Wednesday, October 01, 2008

Let Wall Street have a nightmare and the whole country has to help them get back in bed again.

Will Rogers said that over 70 years ago. How little life has changed.

Is there a relationship between economics and morality?

Or has a sound economy become the highest good?

What has happened to our economy and how did we get here?
We have worked with people, who are in economic distress, in Christian financial counseling for 17 years, and with young, engaged and newly married couples for the last 13 years. We saw the train wreck coming for many years, as did many others. The red lights were flashing but the train wasn’t slowing down.

The lure of debt dangles before our eyes every direction we turn; the temptations are everywhere. The Bible says in Proverbs 22:7 “the borrower is servant to the lender.”

We have seen three foreboding snares in which people, especially young people, get trapped. Each snare is bound up in debt.

The bait for each trap is materialism, greed, consumerism, instant gratification …. Whatever you want to call it...

The first is school loans. We have seen people with more than $100,000 in school loans. They are easy to get, always available. We heard a story just today from a parent of a 39 year old who is having trouble paying her school loans. They go on forever.

The second trap is a new car with little or no down payment. Again, these loans are easy to get. Within a year, many people find that they can’t afford the payments on the car. They are “upside down” on the loan, they owe more than the car is worth. The chance of selling the car and getting out of the payments is nil. Car dealers make it easy though, they will let you buy another one and roll-over your debt into a new loan!

The third trap is buying a more expensive house than a person can really afford. Home buyers often gauge which house they will buy according to what the mortgage company will loan them. Mortgage companies will loan a person much more than the person can afford and often they do not require a down payment.

This third trap was the tipping point of the financial crisis we have today.

Mortgage companies often sell the mortgage to another company after the home is bought. After practicing this procedure regularly, many of them realized that they weren’t really taking a risk to be the initial financier of a home. They financed homes without being stringent on the qualifications of the buyer. The company who bought the loan had not qualified the buyer themselves. They had no idea if the person could make the payments…. and so on and so on.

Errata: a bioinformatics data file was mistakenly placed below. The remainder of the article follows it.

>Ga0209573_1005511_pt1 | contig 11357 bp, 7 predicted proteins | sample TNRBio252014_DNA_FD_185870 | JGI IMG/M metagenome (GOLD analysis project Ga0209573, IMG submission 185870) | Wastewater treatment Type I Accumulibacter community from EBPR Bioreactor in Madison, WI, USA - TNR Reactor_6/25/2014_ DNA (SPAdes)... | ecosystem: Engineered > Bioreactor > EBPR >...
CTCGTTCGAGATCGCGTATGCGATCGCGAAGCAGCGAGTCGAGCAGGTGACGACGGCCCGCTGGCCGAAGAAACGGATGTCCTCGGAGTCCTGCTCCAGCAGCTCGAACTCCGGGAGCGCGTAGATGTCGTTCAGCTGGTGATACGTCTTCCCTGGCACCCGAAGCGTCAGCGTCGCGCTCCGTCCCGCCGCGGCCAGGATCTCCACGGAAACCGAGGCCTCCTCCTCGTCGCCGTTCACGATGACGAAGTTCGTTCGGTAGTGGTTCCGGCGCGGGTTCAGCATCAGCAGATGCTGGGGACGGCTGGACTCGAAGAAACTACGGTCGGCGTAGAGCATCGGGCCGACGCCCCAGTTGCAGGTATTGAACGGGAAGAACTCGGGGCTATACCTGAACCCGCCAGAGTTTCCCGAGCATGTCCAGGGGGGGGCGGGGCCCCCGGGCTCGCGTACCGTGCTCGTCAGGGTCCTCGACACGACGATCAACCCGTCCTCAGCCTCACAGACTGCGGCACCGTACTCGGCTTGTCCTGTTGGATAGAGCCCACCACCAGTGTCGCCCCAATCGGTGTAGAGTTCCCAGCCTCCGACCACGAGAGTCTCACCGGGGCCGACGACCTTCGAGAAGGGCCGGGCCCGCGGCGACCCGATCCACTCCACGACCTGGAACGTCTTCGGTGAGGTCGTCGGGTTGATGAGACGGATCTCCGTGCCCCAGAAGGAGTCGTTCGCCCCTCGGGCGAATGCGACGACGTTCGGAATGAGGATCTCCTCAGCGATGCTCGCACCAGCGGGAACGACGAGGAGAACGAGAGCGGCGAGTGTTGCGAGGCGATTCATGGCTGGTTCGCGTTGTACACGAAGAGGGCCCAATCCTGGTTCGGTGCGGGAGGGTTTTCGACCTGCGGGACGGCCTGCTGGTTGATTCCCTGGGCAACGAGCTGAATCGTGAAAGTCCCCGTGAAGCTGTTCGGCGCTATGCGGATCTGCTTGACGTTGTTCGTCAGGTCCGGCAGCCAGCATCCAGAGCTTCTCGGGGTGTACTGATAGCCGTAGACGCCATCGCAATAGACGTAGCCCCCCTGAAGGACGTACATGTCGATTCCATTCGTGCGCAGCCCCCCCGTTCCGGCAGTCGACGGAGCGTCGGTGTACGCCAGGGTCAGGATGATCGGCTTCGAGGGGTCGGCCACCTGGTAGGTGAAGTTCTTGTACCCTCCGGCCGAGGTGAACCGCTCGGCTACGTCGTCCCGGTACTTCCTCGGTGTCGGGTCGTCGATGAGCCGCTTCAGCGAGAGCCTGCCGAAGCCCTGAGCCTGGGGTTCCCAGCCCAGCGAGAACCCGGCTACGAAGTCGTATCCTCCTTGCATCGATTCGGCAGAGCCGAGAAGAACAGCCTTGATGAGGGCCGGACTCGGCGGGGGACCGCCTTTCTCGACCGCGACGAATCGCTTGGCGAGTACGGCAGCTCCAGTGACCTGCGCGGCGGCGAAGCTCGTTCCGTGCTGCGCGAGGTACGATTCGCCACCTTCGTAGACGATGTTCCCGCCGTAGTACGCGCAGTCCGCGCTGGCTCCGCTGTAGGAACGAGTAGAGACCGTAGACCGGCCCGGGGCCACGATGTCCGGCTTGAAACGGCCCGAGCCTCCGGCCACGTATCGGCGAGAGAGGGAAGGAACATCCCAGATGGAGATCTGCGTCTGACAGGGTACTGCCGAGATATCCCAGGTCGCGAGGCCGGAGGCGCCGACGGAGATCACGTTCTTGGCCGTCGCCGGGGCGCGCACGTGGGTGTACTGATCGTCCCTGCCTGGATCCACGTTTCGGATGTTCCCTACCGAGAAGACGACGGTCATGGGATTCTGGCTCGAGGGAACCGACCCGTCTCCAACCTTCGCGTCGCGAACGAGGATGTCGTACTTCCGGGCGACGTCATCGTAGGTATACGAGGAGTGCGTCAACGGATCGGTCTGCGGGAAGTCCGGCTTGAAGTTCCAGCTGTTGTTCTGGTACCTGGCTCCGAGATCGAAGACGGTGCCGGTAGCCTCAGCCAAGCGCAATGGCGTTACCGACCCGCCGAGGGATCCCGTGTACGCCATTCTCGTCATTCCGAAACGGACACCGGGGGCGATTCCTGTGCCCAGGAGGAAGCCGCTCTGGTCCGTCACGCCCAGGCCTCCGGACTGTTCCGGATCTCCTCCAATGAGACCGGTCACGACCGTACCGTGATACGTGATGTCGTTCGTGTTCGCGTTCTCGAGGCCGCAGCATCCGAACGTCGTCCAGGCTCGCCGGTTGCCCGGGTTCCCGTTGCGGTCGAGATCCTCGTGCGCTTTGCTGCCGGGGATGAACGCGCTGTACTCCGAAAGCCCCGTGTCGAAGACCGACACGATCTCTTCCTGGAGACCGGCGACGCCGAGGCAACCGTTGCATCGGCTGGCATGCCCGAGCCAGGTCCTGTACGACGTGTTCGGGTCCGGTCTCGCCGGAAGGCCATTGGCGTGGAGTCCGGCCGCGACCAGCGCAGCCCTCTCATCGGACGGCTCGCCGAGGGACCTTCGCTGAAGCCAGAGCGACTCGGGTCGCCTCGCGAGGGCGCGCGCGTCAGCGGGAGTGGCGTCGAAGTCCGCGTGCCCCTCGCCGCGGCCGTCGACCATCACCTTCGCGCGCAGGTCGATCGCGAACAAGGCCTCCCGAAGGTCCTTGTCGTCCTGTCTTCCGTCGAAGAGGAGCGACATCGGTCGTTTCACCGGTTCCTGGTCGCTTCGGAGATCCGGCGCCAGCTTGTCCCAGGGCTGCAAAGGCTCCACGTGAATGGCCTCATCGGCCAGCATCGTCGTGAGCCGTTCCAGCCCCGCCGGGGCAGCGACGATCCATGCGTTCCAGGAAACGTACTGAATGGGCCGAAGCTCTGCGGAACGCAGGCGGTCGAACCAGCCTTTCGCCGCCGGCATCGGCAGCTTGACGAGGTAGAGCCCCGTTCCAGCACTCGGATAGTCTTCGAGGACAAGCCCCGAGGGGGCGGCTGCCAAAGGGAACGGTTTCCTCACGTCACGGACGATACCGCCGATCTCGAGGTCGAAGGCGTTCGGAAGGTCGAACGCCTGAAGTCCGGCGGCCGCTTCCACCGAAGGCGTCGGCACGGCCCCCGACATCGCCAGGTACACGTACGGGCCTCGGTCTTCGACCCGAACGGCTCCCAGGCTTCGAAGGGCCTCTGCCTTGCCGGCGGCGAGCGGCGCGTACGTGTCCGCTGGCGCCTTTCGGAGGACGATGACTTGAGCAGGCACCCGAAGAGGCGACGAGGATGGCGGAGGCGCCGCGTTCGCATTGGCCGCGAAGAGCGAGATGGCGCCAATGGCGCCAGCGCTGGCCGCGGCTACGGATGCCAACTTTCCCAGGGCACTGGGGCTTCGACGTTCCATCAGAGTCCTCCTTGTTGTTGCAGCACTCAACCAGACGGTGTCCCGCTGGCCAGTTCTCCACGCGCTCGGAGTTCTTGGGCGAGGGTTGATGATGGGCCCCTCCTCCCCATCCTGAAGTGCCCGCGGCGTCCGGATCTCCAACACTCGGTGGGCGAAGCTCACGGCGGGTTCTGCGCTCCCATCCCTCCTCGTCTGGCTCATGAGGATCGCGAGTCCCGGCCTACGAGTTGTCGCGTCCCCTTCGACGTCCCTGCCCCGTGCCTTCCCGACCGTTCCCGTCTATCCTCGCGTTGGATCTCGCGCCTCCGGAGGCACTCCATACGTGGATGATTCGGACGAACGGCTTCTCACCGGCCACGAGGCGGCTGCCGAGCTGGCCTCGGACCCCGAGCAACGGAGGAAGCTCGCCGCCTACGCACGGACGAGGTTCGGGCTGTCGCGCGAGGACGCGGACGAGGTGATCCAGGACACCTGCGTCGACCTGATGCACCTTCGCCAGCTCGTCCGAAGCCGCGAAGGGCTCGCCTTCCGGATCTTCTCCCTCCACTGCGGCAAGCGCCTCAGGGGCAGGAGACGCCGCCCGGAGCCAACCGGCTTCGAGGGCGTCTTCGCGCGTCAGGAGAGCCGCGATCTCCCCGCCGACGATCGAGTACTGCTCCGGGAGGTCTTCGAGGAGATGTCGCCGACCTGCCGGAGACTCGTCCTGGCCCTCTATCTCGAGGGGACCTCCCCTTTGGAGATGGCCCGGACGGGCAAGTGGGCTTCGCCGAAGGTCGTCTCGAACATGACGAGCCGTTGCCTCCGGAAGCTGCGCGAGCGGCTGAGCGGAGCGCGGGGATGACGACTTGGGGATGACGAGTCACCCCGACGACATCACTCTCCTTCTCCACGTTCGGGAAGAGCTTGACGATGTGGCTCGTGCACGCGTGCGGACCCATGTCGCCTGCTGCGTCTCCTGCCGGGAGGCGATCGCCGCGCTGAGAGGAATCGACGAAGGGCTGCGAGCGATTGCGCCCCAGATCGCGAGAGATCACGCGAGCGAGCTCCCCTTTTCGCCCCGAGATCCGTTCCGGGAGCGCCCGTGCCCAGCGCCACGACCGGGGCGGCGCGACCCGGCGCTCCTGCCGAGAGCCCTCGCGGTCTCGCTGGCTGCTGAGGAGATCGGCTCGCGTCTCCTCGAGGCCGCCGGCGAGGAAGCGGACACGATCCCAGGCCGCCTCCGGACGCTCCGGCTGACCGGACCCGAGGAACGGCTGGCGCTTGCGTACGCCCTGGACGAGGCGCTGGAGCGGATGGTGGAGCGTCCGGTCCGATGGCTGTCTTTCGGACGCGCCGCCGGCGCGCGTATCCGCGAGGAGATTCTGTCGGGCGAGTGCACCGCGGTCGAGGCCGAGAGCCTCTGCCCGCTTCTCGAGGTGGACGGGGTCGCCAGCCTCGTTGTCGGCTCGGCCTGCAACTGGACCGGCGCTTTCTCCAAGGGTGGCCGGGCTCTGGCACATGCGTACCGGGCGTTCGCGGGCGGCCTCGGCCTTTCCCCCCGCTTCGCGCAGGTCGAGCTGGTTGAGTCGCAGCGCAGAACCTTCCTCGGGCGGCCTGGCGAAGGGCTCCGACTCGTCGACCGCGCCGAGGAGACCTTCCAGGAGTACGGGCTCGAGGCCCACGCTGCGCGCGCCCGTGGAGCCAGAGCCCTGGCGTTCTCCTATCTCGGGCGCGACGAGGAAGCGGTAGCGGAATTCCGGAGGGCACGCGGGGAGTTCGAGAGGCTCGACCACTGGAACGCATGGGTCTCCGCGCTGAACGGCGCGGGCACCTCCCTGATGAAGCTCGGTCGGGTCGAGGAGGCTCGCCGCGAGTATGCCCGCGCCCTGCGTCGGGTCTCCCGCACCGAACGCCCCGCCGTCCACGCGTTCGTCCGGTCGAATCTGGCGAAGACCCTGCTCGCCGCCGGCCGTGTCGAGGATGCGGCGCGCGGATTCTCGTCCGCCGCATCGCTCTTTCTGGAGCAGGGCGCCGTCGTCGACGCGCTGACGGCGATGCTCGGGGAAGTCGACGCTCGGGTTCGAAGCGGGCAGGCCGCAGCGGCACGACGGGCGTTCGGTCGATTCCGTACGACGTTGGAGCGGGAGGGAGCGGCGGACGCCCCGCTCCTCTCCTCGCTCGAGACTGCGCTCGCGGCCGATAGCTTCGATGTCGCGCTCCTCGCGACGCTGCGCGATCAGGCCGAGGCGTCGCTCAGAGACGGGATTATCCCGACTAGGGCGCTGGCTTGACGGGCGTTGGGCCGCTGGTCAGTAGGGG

The house of cards has now collapsed.

What are others saying?

By the time you read this blog, the decisions on Capitol Hill may be finalized. Right now, politicians are debating, main street Americans are angry, and Wall Street is on a wild, roller coaster ride.

Some politicians are calling the government bailout “socialism.”

Chuck Colson, on his website called Breakpoint, says that the cause of the market meltdown was moral failure. Free markets—capitalism itself—can thrive only when corporations and individuals exercise moral restraint. When those restraints fail, government regulation is sure to follow; which, in turn, makes free markets less efficient, and certainly less free.

Moral restraint, you see, requires a set of morals—beliefs that some things are right, and some things wrong. To put it more simply, moral restraint requires a biblical worldview.

Last July, in a private gathering, someone captured President Bush on a mobile phone. When asked about the cause of the global credit crisis, the president responded, “There is no question about it. Wall Street got drunk.” The president paused, and said, “That’s one reason I asked you to turn off your TV cameras.”

Michael Novak writes about the relationship between the free market system and morality: Western democratic capitalism is like a three-legged stool, resting on political freedom, economic freedom, and moral restraint. Take away moral restraint, and the stool collapses.